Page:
• We are failing children

    When Gov. Martinez came into office back in January, among her top priorities was to turn New Mexico’s failing educational system around.
    To say that it is “failing” sounds harsh, but it describes reality.
    The problem is that, having had two opportunities to move towards fixing the problem, the legislature has thrown up roadblock after roadblock in a (so-far successful) attempt to keep the status quo in place.
    First, the problem: According to the “Diplomas Count 2011” report from the Education Research Center, New Mexico’s real graduation rate is 57.1 percent.

  • Take your best shot

    When I was a youngster in the 1960s, I had all the shots little kids went through back in the day.
    And because I’m a klutz and regularly hurt myself outdoors, I’ve periodically had my tetanus immunity updated. A few years ago I underwent a series of shots for rabies after having a scary adventure with an ill coyote.
    Last summer I got the shingles vaccine when my assistant was suffering from a shingles outbreak.
    And to round it all out, tonight after work I’ll be getting the influenza vaccine for this season’s strains of flu virus.
    My long history of receiving vaccinations – even including the potent shots given for rabies – has not caused me more than temporary discomfort.

  • Tired campaign data

    In 2010, when then U.S. Rep. Harry Teague was running for re-election against Steve Pearce, I checked his campaign website, looking for a position statement on a certain issue.
    I couldn’t get past the front page. To get into the site, the reader had to sign in and provide an e-mail address.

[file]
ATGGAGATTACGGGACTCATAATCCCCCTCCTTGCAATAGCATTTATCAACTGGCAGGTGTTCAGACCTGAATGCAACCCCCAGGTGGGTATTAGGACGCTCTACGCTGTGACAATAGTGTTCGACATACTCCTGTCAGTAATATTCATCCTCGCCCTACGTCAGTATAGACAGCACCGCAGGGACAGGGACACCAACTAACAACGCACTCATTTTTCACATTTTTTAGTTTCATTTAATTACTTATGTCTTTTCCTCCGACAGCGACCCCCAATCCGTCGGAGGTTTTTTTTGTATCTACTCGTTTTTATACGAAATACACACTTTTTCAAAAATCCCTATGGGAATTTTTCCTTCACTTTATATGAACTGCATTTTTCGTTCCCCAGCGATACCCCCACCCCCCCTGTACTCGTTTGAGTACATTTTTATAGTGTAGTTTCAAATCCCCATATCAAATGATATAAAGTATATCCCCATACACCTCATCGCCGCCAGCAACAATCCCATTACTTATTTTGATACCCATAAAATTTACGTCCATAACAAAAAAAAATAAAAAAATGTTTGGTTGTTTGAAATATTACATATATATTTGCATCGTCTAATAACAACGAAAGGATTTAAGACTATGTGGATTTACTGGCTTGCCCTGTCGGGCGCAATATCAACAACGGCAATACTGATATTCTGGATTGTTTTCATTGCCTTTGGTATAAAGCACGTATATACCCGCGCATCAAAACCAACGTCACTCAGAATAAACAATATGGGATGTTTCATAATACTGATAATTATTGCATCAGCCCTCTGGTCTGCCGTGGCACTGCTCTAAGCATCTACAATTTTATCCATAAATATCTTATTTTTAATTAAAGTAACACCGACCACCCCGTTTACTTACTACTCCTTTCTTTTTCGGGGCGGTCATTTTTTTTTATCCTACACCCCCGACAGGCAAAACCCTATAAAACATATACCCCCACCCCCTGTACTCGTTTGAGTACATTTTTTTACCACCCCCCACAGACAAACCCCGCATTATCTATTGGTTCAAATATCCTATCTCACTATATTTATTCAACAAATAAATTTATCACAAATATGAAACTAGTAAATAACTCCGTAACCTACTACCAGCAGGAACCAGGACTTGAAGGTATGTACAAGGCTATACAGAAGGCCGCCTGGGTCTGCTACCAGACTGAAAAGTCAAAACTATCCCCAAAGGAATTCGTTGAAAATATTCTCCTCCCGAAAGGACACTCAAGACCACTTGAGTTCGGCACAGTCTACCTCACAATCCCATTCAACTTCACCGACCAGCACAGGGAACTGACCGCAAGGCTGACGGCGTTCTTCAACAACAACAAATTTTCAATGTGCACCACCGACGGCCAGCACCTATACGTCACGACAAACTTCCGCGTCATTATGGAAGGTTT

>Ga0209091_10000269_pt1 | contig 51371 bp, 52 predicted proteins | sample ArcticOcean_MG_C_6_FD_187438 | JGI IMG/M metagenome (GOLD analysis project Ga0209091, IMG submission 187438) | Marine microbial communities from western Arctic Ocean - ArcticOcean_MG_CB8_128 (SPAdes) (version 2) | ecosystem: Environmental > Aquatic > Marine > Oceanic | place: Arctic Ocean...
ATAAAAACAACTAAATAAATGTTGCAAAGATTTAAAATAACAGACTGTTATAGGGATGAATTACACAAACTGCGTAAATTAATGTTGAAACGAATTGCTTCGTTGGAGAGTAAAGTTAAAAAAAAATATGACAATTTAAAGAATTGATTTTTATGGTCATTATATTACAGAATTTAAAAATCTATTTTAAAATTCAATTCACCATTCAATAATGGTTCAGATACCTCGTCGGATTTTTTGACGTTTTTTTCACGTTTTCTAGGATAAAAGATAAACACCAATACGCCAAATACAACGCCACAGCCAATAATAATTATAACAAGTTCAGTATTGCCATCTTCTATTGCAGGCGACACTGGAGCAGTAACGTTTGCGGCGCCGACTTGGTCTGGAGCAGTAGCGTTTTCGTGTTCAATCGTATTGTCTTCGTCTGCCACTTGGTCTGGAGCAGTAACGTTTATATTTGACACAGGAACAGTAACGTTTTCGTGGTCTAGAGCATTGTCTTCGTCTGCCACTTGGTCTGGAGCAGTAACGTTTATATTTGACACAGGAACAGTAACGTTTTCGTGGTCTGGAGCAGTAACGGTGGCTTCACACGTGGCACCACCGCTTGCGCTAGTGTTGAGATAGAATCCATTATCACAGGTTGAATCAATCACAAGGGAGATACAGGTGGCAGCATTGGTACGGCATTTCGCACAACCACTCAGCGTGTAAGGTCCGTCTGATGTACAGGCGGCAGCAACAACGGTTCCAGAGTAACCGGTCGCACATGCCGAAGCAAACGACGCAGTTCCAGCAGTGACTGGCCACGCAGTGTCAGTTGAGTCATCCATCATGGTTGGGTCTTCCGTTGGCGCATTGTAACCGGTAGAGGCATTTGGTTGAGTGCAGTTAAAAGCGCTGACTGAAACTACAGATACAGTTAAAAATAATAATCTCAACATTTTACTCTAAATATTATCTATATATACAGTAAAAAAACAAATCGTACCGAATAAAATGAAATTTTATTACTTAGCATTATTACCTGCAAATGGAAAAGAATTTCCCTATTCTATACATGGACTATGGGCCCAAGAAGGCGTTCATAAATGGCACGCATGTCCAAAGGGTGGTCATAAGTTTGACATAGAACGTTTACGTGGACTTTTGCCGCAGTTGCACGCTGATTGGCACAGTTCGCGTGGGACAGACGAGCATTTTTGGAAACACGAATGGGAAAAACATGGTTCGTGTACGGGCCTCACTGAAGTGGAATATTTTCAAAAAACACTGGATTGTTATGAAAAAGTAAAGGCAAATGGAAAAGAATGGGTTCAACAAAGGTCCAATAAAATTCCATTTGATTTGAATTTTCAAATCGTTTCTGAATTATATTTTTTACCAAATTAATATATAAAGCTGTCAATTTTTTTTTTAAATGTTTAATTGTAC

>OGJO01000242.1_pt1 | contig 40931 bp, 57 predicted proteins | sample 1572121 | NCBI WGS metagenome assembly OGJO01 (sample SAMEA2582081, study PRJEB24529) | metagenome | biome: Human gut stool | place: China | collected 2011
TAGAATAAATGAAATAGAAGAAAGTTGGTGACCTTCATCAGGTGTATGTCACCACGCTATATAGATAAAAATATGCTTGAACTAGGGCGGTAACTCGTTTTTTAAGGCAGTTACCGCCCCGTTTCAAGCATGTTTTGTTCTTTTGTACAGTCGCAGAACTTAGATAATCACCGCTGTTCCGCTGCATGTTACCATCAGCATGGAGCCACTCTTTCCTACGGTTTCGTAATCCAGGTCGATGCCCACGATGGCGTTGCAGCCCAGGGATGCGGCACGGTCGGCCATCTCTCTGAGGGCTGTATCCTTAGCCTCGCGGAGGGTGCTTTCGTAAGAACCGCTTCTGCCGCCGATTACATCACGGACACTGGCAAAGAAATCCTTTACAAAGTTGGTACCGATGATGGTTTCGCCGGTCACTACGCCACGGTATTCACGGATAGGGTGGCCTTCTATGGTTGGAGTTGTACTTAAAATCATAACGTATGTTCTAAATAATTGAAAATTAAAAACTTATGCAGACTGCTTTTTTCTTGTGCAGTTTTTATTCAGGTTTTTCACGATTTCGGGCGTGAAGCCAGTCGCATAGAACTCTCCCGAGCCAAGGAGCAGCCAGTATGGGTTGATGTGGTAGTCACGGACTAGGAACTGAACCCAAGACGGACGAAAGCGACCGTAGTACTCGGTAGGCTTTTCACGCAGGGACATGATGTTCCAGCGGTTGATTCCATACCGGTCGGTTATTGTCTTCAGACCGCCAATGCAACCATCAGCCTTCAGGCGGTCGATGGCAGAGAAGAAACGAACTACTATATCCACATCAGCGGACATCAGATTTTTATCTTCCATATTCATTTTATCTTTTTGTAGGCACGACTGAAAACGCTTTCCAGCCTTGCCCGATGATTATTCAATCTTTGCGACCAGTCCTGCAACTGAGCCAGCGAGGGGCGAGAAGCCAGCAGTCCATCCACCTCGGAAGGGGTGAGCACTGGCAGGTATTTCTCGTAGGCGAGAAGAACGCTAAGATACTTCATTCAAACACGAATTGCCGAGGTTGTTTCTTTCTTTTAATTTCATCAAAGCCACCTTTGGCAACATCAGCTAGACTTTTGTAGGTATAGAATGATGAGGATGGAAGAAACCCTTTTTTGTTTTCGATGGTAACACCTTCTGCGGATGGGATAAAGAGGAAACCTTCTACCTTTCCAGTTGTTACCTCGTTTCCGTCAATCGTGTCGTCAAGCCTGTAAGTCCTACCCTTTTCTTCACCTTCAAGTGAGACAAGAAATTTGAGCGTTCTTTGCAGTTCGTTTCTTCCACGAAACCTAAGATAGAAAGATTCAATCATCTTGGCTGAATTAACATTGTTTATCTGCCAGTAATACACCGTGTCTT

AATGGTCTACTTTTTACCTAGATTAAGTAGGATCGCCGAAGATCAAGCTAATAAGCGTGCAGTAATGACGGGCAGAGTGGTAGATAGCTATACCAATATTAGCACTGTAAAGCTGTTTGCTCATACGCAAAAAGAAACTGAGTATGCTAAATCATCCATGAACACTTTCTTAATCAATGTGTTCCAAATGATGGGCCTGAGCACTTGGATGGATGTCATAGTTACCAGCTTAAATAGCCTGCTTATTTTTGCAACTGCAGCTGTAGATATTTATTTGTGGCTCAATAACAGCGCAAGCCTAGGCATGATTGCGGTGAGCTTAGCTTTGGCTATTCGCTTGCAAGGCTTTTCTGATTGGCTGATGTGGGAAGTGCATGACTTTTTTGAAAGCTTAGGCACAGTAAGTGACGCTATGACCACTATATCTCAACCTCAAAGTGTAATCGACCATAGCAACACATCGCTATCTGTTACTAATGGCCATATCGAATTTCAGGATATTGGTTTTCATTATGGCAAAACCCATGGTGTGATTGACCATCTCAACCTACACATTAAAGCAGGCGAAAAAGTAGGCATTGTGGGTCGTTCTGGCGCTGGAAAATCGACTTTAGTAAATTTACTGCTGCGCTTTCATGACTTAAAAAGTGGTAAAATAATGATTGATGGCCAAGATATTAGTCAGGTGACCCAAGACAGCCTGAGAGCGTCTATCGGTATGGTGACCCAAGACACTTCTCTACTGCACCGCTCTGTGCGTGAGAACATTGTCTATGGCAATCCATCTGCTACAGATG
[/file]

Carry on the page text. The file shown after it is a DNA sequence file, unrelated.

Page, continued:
What? A candidate for public office won’t let an undecided voter look at his position statements?
    I checked again recently.  The “Harry for Congress 2010” website is still online, and you can now click a “skip” button and go to the site without signing in.
    The site doesn’t appear to have been updated since the 2010 election. It looks like a 2010 campaign office frozen in time – but now you can see it.

  • Exercise caution with sports, energy drinks

    This article may not be popular with approximately 100 percent of the adolescents I know.
    To get right to the point, a rigorous review of the medical literature over a nine-year period resulted in a recent policy statement from the American Academy of Pediatrics, which stated that caffeine and other stimulants have no place in the diets of children and adolescents.
    Sports drinks and energy drinks are big business worldwide. They are aggressively marketed towards children and adolescents, often for a variety of inappropriate uses.
    A separate study showed that many teens did not know the difference between these two types of drinks, yet they are clearly not the same product.

  • Harold Morgan: If it sounds too good...

    There are promoters — people pushing substantive projects with capital in the bank. Then there are promoters.
    I grew up around the latter kind with the smoke, the mirrors, the hustle and the hot checks. I remember one attempt to build a stock issue around a $350 copper lease.
    In economic development, hopes and dreams play big roles.
    So headlines about the latest “next big things” should bring caution.
    As context for big announcements, complaints float that Gov. Susana Martinez has done little to produce jobs in New Mexico. True enough, I think.
    But the other truth is that governors can do little to “jump start” an economy.